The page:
Healthy leaders develop a well regulated balance between nurturing a soft heart while maintaining a thick skin. Leadership is both a wonderful privilege and at times deeply painful. And it always requires us to have open minds.

Leadership is not for the easily discouraged, quickly offended or easily wounded. After all, one cannot lead for any length of time without being misinterpreted, unappreciated or even maligned. If it happened to Paul (Philippians 1, 1 Corinthians) it will certainly happen to us. To survive, it is absolutely necessary to develop a thick skin that does not take issues personally, keeps life and people in perspective and even maintains a sense of humor about otherwise crazy circumstances. The ability to laugh at ourselves is one of the greatest gifts we can give ourselves.

While a thick skin is necessary it can also insulate us from the necessary sensitivity to people and situations that make it possible for us to lead well. We risk the temptation of becoming hard in our desire to protect ourselves from the inevitable pains that leadership inflicts – losing our sensitivity to people and becoming immune to the counsel of others. It can cause us too to quickly dismiss counsel we did not seek, especially when it is delivered poorly – which is where the pain often comes from.

I am always impressed with the Apostle Paul's gracious love and sensitivity toward people, even when they had significantly disappointed him. This does not mean he could not be hard on individuals who needed to wake up and smell the coffee but he maintained a soft heart nonetheless.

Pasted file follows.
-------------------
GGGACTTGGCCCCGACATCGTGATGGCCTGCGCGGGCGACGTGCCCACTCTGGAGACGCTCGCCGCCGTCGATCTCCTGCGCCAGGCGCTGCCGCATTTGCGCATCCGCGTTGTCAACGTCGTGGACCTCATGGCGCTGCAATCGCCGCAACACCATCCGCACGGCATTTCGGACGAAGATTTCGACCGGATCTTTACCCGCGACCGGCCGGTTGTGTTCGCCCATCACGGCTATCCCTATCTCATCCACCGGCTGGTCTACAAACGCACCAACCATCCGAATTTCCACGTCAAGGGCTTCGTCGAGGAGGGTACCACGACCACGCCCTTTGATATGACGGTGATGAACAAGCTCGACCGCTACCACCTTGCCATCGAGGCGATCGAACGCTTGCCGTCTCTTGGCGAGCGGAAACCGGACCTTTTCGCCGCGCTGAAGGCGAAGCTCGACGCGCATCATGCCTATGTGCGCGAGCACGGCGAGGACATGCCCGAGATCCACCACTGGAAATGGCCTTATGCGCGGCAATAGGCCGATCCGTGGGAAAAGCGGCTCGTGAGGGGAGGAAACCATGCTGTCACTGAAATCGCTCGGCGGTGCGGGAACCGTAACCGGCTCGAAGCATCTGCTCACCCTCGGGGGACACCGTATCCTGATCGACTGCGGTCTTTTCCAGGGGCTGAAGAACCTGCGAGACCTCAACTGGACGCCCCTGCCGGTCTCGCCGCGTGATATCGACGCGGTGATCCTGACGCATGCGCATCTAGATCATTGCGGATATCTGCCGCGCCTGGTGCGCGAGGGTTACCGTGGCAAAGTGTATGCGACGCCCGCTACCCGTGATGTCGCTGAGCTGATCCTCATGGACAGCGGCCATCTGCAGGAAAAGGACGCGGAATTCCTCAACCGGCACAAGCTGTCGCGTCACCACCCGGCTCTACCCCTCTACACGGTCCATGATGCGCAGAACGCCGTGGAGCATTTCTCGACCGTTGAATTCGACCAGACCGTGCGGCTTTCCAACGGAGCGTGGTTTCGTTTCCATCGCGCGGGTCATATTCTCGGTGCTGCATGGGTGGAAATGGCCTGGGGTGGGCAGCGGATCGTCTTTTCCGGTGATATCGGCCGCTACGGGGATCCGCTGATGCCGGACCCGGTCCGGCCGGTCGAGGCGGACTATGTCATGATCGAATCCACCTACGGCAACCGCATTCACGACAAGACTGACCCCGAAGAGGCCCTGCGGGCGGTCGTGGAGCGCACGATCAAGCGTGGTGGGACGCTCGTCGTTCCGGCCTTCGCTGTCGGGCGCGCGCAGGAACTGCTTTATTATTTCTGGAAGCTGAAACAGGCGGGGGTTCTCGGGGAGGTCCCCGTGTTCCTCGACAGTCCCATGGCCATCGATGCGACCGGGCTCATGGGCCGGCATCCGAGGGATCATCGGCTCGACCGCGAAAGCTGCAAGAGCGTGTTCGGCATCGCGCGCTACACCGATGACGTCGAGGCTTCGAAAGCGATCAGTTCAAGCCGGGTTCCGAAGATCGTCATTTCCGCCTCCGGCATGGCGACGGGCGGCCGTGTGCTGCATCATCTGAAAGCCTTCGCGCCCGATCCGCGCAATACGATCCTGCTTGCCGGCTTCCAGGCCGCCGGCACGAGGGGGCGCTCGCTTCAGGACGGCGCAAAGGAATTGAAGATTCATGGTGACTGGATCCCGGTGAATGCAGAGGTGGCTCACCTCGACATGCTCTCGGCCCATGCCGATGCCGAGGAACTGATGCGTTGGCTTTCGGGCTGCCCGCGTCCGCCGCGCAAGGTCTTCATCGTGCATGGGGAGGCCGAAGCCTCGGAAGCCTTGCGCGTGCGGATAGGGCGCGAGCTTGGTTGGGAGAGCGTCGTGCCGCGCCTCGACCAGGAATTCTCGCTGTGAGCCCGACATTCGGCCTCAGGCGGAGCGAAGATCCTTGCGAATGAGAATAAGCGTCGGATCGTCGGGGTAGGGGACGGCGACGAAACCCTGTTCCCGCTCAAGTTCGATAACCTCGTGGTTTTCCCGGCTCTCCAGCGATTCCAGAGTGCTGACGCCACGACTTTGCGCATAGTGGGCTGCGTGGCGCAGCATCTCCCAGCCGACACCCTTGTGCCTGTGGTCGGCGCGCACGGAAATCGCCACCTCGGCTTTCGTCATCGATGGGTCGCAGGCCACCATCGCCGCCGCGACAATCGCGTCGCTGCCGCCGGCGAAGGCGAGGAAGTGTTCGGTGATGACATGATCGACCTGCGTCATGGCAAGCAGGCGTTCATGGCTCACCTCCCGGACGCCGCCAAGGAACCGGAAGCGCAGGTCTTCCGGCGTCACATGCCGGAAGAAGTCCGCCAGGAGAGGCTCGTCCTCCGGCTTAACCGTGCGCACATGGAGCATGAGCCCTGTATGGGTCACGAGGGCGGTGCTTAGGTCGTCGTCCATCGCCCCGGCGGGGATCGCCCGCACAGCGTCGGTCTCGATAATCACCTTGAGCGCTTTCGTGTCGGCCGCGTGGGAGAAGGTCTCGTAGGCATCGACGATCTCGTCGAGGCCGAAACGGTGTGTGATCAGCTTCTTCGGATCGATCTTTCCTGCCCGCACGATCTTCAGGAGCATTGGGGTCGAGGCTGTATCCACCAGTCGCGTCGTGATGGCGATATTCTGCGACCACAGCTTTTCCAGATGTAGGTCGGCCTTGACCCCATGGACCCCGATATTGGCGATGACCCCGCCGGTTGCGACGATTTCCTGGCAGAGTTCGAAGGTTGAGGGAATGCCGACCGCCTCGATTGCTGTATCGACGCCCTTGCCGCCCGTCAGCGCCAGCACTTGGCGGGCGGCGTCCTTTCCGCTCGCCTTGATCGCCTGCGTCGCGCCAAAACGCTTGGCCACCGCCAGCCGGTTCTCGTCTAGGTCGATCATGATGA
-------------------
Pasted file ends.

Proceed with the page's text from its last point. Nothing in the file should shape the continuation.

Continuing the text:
Healthy leaders understand the need for both a thick skin and a soft heart and they nurture both. Thick skin helps us keep perspective and not take things personally – even when others make it personal and even seek to inflict pain. Soft hearts keep our minds open to the possibility that even though the delivery of criticism may be faulty, there may still be truth to the message that we need to consider. And, a soft heart allows us to stay connected even with those we may disagree with - if they are willing to reciprocate.

Soft hearts are maintained by an ongoing analysis of our own motives, attitudes toward others, compassion toward even people who hurt us and being willing to consider criticism while not taking it personally. When you get it down perfect, send me the recipe.  
  • Feb 02, 2011
  • Category: News
  • Comments: 0
Leave a comment